I just finished reading an interesting new book (actually, new because its an updated 2009 version) about marketing research. The book is called More Guerrilla Marketing Research: Asking the Right People, the Right Questions, the Right Way, and Effectively Using the Answers to Make More Money by Robert J. Kaden, Gerald Linda, and Jay Conrad Levinson. Someone at Stray Dog Media sent me a free review copy, which was good of them (there.. my FTC disclosure guidelines have been satisfied). In sum, the book is a nice, succinct set of ideas and guideline for managers who want to understand why and how to employ marketing research, and how to understand it.
Most of the book covers the fundamentals of marketing research. Budgets, Research professionals. Research plans. Focus groups. Surveys. Questionnaires. Sampling. Applying the results of research into marketing practice.
It is a good, solid book for practitioners, particularly those in smaller ands medium-sized enterprises (SMEs) that dont have much exposure or understanding of marketing research. It explains very well why and how marketing research is vital for understanding, testing, and growing a business.
However, the book is quite weak when it comes to qualitative techniques beyond the old-style focus group, or explanation of newer techniques. Ethnography? It is not even mentioned. Depth interviews? Nope. Netnography? Are you kidding? They do mention data mining however, in a fairly cursory and introductory fashion. I was expecting a bit more innovation and forward-thinking from the “guerrilla” part of the marketing research. But the book is pretty old school and established. There’s not much surprising or new, or which challenges the marketing research status quo.
The part that I found most interesting, and which got me thinking the most, was the final chapter of the book, which they called The Future of Marketing Research. On p. 327, they quote the interestingly named Doug User (the perfect guy, it would seem, to conduct User Research) who is a Ph.D. and a senior VP with Widmeyer Research & Polling, who talks about how the fragmentation of consumer makes it hard to find and understand target audiences using traditional marketing research.
The answer according to the quote in the book is new metrics and new methods: video blogs, online portals, emotional measurement, data harvesting, analysis of comments in online forums, and private online communities.
This sounds like a bit of a techno-hodgepodge to me, but I think this is thinking that is moving in the right direction.
It started me wondering about the best and most informed usage and combination of newer methods for tracking market changes, diagnosing marketing problems, identifying opportunities, and staying on top of brand positioning challenges.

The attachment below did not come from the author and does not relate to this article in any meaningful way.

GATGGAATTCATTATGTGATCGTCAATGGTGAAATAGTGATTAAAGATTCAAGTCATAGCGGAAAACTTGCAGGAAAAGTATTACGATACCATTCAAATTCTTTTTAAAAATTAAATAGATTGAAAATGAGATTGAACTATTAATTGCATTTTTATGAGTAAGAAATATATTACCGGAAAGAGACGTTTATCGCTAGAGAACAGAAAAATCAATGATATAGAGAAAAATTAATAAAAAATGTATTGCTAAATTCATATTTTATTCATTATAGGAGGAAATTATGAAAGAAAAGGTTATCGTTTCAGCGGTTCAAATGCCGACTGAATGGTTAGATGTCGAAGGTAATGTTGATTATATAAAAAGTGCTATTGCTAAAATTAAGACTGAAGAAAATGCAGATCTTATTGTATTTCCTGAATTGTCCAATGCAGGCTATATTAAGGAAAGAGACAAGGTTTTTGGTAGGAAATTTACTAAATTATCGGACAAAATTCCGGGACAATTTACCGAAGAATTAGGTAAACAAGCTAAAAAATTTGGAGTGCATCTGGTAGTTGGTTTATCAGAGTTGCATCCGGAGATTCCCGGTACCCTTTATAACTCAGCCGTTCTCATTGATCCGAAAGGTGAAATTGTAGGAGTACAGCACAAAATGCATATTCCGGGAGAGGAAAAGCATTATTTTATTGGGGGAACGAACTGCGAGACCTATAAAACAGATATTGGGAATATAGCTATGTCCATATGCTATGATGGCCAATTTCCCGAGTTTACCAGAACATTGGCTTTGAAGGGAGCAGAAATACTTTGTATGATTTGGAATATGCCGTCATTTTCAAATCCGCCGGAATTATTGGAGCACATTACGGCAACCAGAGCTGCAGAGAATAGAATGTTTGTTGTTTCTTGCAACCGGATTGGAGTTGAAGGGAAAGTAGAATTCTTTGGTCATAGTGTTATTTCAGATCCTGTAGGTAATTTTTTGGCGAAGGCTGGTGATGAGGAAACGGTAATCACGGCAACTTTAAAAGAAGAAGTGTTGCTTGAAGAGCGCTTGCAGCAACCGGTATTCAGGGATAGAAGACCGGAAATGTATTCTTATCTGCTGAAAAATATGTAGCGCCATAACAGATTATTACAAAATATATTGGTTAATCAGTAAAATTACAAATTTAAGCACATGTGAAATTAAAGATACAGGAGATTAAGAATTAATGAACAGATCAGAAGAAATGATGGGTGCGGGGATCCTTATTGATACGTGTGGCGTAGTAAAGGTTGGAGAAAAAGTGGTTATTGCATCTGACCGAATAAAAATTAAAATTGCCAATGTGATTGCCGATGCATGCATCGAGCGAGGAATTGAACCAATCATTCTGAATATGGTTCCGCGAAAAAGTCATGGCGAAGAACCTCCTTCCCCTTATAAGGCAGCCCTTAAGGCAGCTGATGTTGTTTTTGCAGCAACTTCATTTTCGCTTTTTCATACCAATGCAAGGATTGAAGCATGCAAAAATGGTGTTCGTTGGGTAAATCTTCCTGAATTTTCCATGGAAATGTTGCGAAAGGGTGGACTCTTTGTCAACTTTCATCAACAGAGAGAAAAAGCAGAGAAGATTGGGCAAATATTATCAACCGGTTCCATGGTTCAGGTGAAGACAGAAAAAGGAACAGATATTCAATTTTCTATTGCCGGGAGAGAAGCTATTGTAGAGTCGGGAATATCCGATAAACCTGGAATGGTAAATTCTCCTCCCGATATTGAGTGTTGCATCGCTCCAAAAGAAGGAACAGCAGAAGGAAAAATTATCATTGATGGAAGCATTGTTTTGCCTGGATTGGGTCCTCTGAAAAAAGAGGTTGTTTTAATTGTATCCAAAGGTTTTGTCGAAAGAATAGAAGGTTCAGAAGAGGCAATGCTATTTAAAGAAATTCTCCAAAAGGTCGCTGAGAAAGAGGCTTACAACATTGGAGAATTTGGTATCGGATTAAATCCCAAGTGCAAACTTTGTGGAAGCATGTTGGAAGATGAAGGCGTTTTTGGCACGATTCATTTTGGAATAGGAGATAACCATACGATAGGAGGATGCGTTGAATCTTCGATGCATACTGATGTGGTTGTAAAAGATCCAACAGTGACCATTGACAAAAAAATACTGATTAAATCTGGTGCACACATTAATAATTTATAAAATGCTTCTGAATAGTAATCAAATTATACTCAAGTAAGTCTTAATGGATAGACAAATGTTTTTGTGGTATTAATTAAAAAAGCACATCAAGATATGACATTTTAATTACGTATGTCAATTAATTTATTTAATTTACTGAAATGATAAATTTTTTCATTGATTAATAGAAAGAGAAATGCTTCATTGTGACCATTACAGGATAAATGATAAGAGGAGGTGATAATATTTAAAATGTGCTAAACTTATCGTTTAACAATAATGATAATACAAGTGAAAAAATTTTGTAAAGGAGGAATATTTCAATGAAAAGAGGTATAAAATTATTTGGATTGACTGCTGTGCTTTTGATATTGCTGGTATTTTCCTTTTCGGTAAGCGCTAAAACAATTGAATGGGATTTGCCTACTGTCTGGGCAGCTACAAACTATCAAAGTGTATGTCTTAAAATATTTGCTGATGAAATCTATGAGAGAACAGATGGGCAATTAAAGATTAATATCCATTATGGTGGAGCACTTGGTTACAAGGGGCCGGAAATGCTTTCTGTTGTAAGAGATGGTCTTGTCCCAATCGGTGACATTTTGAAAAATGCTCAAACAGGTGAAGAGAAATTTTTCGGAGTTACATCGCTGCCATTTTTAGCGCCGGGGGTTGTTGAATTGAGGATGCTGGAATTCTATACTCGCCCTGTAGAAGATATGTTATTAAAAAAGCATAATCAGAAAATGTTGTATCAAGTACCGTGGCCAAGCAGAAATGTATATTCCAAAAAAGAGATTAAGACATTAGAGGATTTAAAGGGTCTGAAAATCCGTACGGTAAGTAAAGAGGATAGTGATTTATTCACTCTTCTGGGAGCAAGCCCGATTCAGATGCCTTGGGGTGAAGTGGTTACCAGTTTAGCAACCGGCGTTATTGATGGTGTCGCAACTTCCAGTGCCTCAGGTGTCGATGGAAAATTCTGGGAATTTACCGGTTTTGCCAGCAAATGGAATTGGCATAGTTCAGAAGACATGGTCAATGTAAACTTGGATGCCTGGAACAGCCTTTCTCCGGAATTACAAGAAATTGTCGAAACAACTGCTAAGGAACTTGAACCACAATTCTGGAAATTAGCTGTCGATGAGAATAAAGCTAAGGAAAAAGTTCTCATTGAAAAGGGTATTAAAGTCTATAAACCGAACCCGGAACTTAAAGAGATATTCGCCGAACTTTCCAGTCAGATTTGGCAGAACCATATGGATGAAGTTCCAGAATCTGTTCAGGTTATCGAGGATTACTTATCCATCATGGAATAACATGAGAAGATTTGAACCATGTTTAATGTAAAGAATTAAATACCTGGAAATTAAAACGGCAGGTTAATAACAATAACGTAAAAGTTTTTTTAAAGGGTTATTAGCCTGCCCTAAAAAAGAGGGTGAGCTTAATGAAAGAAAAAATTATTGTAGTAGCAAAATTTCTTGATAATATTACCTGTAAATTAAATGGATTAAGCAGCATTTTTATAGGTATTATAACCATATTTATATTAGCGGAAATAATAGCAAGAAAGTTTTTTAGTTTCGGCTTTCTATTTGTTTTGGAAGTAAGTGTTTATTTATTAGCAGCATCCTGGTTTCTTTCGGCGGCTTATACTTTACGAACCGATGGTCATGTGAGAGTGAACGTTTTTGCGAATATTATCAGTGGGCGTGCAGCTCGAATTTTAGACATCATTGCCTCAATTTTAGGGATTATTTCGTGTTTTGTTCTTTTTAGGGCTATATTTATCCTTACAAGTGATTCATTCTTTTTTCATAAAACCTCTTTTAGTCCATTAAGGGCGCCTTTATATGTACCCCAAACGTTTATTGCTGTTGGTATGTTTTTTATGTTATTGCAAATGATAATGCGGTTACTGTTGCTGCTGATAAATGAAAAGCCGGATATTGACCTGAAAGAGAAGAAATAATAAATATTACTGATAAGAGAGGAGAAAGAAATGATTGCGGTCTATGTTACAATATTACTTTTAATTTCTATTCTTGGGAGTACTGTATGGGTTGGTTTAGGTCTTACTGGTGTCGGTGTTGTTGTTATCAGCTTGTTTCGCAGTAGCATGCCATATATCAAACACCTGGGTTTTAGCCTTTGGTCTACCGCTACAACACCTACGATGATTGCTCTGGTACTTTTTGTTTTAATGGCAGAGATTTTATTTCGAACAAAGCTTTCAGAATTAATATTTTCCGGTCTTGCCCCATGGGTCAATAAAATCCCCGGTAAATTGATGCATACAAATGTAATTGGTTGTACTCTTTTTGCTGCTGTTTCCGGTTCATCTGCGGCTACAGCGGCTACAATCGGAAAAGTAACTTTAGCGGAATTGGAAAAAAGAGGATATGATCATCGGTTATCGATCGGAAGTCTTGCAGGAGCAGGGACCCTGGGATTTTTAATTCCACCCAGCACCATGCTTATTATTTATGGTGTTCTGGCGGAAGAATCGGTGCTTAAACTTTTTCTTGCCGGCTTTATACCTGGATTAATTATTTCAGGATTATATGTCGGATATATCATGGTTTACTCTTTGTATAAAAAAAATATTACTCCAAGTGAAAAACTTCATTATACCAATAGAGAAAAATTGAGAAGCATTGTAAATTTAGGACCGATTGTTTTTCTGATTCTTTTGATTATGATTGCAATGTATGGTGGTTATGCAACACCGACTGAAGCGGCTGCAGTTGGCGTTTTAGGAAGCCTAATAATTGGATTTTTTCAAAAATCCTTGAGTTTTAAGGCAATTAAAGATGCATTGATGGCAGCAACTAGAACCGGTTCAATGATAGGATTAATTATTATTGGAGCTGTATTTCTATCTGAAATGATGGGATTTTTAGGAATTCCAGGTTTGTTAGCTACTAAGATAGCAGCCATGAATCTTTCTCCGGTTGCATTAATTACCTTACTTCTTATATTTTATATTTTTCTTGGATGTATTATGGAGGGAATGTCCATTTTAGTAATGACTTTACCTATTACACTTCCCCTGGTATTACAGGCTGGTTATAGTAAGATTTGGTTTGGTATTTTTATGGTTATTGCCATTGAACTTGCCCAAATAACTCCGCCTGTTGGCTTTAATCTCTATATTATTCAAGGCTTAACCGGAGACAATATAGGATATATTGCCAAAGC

How might we think about mixing and matching social media marketing research and other marketing research techniques such as:
- Data mining such as social media and blog monitoring
- Engineered or managed online brand communities
- Social networked brand response groups
- Online panels
- Online focus groups
- Online surveys
- Crowdsourced information-providing contests
- Brand wikis
- Neurological and physiological scans (yikes! how did that get in there?)
How are these techniques similar, and how are they different? Where and with whom are each of them more effective, or less effective? How can they be combined for maximum effectiveness and minimum cost (i.e., for real efficiency)? How can they be used along with traditional techniques to maximize the delivery of time-sensitive information to where it is nedded for maximum impact?
Taking these ideas even further….When will marketing research become indistinguishable from or inextricably linked with marketing itself? When will both of these actions become interlinked with management itself (i.e., instead of managing sales figures, and motivating a sales force, managers would also need to manage brand mention and opinion figures, and motivate a word-of-mouth consumer force)? Where would those boundaries be? Where would research end? Who would perform this new blend of research, marketing, and motivational management? How would this Social Marketing Research interface with the company management, and with Enterprise 2.0?
I postulate here that some of the most successful managers of the coming decade will find their unique competitive advantages in the living, breathing, insight-laden answers to marketing/research questions such as these.